What do social businesses suggest to the EoC?

In recent years, interest in the topic of “social entrepreneurship” has grown. The 2006 Nobel Peace Prize identified one of its charismatic leaders, Muhammad Yunus (in his last book, Yunus substitutes the term “micro credit” with “social business”).

What do social businesses suggest to the EoC?

By Luca Crivelli

From "Economy of Communion - a new culture" N. 30 - December 2009

crivelliWhile conscious of the difference between the North American and European visions of social entrepreneurship (embodied in particular in the European Research Network, EMES), what is happening on the two shores of the Atlantic cannot but suggest a few interesting paths for reflections, even to us who, on various fronts, are committed to making an economy of communion come to life (in this text, the Latin American experience is explicitly not mentioned, not because it is not significant but because of the author´s little knowledge of the characteristics of this experience there).

In both contexts, the starting point is represented by a shortage of resources, which was shown beginning in the 1980s. In the United States, philanthropic donations were no longer sufficient to guarantee the success of the non-profit sector. In Europe, it was the State-Providence crisis that mostly brought about a reduction in available funds to supply social services.

In both contexts, the answer to this crisis was an appeal to business, seen as a subject capable of generating, through continual productive activity and sales of goods and services on the market, the financial resources necessary to satisfy some needs of the community and its most fragile members.

Both in the United States as in Europe, the first season of these social businesses was strongly marked by the imperative to generate new financial resources. In America, non-profit organizations started real commercial businesses. These were often unlinked to the NGO´s original mission if not to that of producing profits that would serve, in a second phase, towards reaching the goal for which the various organizations started.

In Europe, social businesses, in a phase of development, dealt mainly with integrating disadvantaged workers, and their impact was often measured in a limited way, focusing only on their ability to finance themselves.

It´s good to remember that the EoC, too, arose from a lack of resources. The communion of goods, lived on the individual level, was no longer enough to help the needy members of the Focolare community (some of whom lived in the favelas of Sao Paulo) get out of their situation of need. Chiara suggested this solution in May of 1991, beginning businesses that would put their profits in common.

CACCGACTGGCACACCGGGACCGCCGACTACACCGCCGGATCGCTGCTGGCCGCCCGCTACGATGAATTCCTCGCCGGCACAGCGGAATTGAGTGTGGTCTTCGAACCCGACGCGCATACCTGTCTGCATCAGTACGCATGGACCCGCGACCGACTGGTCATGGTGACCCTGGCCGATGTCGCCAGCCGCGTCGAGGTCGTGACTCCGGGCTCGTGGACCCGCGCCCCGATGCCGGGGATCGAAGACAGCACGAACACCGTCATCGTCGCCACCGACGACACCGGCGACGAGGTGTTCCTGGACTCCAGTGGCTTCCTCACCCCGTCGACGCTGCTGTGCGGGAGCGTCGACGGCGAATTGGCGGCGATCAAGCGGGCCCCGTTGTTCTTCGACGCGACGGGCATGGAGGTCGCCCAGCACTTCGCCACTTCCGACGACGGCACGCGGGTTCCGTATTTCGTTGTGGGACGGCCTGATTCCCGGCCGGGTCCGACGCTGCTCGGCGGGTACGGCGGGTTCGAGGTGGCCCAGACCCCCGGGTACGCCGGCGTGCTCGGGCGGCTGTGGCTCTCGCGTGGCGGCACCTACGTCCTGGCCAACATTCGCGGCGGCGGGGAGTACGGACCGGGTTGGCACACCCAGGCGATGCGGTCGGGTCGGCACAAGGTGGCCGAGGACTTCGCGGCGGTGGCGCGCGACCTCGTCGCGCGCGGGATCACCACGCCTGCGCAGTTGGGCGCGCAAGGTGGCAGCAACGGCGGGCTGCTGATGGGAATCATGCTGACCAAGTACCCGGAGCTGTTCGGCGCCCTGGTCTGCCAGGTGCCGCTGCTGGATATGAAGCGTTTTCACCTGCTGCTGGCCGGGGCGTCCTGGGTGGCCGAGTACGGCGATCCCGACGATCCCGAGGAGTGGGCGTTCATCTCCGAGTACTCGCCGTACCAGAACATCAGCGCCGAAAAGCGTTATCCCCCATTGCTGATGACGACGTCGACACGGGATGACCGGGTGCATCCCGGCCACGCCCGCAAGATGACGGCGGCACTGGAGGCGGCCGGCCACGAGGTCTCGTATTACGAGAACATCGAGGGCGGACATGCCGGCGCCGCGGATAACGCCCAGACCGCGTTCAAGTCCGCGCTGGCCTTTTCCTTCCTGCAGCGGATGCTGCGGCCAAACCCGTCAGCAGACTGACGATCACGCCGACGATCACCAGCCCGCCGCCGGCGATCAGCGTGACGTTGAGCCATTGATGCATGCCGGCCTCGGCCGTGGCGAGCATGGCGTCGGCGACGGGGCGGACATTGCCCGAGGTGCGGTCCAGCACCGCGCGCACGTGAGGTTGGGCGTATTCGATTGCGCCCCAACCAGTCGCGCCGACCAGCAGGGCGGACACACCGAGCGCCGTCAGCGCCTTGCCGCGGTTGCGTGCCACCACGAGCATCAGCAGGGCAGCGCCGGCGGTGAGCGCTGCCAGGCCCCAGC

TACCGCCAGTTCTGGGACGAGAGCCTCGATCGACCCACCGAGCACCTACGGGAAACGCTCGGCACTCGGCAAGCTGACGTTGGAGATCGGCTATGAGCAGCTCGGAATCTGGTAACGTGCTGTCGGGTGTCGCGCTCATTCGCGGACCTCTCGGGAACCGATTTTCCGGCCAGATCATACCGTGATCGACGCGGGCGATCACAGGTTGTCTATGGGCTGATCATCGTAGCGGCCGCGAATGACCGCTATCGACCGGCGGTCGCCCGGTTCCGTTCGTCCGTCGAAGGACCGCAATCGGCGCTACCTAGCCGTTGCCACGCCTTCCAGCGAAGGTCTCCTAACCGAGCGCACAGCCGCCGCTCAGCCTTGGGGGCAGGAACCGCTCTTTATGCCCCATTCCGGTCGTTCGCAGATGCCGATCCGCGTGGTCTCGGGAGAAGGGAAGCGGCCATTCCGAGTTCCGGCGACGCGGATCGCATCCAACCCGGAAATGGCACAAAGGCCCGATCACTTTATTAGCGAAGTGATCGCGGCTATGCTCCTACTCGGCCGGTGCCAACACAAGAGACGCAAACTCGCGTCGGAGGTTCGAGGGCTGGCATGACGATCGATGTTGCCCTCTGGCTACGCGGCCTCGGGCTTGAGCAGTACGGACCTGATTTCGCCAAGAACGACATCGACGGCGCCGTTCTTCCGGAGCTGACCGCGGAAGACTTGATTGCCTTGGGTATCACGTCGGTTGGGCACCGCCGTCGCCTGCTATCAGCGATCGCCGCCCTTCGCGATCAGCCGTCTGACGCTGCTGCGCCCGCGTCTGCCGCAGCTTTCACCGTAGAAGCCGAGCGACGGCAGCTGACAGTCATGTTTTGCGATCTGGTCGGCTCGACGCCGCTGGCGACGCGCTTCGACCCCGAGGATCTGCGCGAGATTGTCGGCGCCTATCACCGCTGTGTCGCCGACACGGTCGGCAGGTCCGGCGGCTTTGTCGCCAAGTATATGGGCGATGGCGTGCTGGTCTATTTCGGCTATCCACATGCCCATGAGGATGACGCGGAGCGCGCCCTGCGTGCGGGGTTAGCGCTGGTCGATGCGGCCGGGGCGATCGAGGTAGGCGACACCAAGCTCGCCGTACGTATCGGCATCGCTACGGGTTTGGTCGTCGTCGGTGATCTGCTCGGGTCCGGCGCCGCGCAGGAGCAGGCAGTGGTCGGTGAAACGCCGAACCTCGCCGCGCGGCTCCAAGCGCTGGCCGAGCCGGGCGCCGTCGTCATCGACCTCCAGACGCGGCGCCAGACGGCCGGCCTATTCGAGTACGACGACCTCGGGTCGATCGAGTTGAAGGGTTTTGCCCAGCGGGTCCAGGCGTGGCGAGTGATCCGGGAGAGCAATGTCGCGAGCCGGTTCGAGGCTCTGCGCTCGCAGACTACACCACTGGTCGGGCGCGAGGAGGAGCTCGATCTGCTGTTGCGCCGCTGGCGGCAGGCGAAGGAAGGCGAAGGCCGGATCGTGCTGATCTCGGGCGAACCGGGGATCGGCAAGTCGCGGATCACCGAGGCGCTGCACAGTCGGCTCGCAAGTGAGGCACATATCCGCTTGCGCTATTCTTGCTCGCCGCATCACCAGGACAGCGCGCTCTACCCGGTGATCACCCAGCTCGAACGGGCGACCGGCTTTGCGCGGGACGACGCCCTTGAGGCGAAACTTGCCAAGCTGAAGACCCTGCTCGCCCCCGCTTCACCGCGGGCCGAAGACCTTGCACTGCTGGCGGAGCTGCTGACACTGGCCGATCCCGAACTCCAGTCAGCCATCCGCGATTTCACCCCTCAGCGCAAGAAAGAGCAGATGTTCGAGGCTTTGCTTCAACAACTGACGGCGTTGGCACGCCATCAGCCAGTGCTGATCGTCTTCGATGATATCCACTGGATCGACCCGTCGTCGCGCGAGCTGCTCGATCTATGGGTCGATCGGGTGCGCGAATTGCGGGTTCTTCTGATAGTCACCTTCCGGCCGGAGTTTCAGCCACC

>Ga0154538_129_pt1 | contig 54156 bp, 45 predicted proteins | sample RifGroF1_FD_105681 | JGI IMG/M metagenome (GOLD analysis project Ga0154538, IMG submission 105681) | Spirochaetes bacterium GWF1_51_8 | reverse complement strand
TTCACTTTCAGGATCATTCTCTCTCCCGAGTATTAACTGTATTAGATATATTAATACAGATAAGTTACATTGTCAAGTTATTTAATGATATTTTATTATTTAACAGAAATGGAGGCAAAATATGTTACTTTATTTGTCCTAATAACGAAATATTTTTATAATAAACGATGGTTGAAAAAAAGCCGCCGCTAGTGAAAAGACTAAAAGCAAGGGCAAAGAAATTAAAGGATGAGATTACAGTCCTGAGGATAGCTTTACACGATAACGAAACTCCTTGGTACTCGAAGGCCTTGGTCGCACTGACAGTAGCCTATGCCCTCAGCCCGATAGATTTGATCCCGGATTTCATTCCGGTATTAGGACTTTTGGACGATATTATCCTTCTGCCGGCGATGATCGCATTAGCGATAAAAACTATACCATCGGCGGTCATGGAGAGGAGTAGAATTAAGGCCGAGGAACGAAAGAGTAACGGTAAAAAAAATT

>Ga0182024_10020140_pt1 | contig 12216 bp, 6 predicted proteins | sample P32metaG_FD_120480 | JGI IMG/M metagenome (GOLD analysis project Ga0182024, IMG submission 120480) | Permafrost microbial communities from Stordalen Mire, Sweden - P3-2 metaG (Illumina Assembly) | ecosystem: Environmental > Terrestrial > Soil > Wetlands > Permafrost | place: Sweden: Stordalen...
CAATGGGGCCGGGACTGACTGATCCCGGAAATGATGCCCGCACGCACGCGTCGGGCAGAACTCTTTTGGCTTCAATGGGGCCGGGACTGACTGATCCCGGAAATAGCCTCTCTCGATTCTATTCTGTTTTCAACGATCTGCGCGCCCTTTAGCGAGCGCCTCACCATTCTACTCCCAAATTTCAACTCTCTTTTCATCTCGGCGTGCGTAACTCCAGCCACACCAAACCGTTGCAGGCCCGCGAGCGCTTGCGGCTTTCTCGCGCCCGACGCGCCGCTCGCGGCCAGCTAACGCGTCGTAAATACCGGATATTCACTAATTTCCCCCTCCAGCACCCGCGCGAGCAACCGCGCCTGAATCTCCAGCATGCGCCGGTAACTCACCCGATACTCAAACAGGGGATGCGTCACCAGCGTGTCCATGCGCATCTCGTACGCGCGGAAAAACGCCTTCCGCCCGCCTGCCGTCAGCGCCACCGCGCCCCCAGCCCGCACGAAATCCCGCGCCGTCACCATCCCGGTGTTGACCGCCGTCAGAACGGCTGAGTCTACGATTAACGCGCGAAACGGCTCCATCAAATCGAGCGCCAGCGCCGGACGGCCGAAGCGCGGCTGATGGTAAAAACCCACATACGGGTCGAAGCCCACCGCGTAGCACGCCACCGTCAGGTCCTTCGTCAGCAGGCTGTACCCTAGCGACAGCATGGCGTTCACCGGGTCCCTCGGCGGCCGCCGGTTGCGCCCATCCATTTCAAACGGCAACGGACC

Still today, in the EoC project, we live a separation between the world of EoC businesses (which deals with producing profits, then donated to the project) and the act of distributing the aid, made possible thanks to the widely diffused presence of the Movement in every part of the world. For a few years now, in order to manage the projects, we´ve made use of the experience in development material from our NGO, Action for a United World (AMU).

The important fact is that both in Europe and the United States, reflection and related praxis of social business went ahead. In particular, people recognized that the initial separation between production of profits and social activity bring two disadvantages: (1) it does not fully take advantage of the quality of entrepreneurs, who have a potential not yet made the most of by social innovation - that is, they have a particular capacity to take on risks and develop innovative solutions to help the needy get out of poverty´s trap; (2) one does not get out of poverty only through donations; work integration and social integration of the person into the community are essential.

Today, American social enterprises strive to value the creativity of their own entrepreneurs, above all in resolving social questions, while European social businesses have evolved strongly from the viewpoint of governance: the most innovative ones favor the participation of various parties (workers, volunteers, users, the local community) in controlling and governing the business, and they try to improve the way they include the more fragile with the same dignity as the others.

These paths cannot but stimulate our reflection on the future of the project. Maybe it is important to find a way to also look after the poor who live around us and are in some way in contact with the communities where our industrial parks or businesses are located. In our hearts, we still have the first ideas that Chiara launched in Brazil when she herself envisioned “a third way for the economy”: the communitarian ownership and start-up of these businesses (“we´re poor but many”); the first way of helping is giving work to the unemployed; our gaze must embrace the crown of thorns, and so the EoC´s work will not be considered completed only when there are no more poor in the Movement, but it remains as an open playing field as long as there is a place in the world where the various forms of need – material, spiritual, relational, of horizons and of meaning – still exist.

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